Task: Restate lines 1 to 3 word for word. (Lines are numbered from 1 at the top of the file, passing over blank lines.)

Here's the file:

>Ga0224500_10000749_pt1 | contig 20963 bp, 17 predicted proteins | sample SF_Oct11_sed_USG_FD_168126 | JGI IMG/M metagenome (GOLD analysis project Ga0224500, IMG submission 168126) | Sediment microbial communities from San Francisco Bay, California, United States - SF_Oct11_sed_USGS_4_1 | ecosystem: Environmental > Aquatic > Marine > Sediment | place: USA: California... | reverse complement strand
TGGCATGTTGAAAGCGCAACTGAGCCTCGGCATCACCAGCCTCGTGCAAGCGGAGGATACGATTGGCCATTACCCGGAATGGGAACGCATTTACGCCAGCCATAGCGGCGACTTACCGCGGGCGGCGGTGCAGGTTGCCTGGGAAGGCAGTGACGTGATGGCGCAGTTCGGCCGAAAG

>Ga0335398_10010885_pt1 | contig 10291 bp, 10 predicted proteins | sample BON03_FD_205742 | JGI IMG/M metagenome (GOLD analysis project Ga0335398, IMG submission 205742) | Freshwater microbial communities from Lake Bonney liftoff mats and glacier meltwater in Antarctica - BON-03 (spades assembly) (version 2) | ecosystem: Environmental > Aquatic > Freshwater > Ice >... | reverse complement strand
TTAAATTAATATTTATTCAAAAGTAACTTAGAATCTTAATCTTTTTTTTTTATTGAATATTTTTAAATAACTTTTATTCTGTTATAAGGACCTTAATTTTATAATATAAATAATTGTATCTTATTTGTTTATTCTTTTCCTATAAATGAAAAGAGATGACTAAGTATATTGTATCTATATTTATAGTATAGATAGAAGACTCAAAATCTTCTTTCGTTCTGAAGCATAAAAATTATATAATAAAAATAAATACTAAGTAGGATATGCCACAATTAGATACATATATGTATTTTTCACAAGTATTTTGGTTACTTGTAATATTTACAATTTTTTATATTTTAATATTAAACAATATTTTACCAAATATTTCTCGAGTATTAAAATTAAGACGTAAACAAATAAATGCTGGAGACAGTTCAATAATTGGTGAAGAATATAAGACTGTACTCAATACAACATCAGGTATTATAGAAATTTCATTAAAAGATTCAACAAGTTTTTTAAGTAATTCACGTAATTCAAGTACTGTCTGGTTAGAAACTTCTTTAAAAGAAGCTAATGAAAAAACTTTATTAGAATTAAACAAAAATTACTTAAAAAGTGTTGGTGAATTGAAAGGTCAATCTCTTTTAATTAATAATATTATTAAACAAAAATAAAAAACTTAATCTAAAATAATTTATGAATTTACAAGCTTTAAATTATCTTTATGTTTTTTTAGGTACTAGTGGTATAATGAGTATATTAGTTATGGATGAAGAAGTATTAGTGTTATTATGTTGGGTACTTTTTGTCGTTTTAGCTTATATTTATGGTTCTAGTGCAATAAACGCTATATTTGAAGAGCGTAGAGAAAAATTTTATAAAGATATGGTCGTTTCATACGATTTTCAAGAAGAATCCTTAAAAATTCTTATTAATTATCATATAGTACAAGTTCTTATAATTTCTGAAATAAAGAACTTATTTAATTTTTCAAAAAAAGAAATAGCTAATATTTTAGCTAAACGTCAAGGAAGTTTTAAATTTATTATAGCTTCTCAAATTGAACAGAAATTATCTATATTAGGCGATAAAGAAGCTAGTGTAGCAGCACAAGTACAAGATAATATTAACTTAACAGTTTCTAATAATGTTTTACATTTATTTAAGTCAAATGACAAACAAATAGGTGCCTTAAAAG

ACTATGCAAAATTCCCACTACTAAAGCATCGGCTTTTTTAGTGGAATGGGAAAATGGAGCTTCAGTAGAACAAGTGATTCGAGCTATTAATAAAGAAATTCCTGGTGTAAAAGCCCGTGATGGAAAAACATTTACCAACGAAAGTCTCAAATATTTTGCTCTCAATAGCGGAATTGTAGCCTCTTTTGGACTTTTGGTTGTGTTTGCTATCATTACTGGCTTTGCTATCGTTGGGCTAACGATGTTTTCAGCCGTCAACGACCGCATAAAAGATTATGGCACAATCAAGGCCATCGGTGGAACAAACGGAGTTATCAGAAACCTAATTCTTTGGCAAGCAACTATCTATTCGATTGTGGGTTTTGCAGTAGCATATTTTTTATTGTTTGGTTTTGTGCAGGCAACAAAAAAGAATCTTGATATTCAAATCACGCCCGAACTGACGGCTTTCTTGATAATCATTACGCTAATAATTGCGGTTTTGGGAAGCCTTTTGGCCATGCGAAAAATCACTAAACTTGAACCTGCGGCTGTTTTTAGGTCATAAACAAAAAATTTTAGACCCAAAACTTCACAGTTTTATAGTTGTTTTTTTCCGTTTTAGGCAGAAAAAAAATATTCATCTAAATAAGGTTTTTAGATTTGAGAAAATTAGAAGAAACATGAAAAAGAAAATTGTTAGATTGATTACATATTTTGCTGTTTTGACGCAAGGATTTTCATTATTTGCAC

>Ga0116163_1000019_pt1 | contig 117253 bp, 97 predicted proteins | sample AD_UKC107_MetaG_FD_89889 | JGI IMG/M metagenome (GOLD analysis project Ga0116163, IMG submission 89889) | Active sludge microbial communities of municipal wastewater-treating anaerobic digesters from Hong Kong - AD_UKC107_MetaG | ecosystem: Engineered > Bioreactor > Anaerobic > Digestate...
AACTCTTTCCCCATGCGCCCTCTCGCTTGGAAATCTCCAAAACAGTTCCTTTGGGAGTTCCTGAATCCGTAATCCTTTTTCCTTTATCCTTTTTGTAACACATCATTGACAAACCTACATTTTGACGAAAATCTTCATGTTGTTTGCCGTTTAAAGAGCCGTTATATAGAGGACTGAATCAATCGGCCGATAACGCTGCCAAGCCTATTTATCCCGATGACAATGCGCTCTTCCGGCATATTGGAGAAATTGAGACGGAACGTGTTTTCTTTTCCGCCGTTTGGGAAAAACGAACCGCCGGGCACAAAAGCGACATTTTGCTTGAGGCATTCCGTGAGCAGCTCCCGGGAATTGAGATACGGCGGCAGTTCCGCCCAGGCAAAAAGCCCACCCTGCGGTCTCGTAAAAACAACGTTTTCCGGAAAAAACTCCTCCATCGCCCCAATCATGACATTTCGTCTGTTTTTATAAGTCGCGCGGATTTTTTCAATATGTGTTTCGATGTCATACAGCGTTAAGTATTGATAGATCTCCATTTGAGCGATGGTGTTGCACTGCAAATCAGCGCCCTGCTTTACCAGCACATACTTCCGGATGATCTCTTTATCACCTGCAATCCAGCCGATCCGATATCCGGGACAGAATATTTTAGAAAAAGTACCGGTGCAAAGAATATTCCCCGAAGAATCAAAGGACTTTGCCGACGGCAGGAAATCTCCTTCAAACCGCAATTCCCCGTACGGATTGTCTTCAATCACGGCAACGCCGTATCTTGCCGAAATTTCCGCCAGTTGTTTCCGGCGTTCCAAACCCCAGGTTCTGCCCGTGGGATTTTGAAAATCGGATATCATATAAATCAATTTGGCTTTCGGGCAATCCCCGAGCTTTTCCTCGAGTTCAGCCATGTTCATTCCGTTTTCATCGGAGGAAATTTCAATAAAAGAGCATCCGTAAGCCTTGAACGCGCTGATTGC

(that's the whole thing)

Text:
>Ga0224500_10000749_pt1 | contig 20963 bp, 17 predicted proteins | sample SF_Oct11_sed_USG_FD_168126 | JGI IMG/M metagenome (GOLD analysis project Ga0224500, IMG submission 168126) | Sediment microbial communities from San Francisco Bay, California, United States - SF_Oct11_sed_USGS_4_1 | ecosystem: Environmental > Aquatic > Marine > Sediment | place: USA: California... | reverse complement strand
TGGCATGTTGAAAGCGCAACTGAGCCTCGGCATCACCAGCCTCGTGCAAGCGGAGGATACGATTGGCCATTACCCGGAATGGGAACGCATTTACGCCAGCCATAGCGGCGACTTACCGCGGGCGGCGGTGCAGGTTGCCTGGGAAGGCAGTGACGTGATGGCGCAGTTCGGCCGAAAG

>Ga0335398_10010885_pt1 | contig 10291 bp, 10 predicted proteins | sample BON03_FD_205742 | JGI IMG/M metagenome (GOLD analysis project Ga0335398, IMG submission 205742) | Freshwater microbial communities from Lake Bonney liftoff mats and glacier meltwater in Antarctica - BON-03 (spades assembly) (version 2) | ecosystem: Environmental > Aquatic > Freshwater > Ice >... | reverse complement strand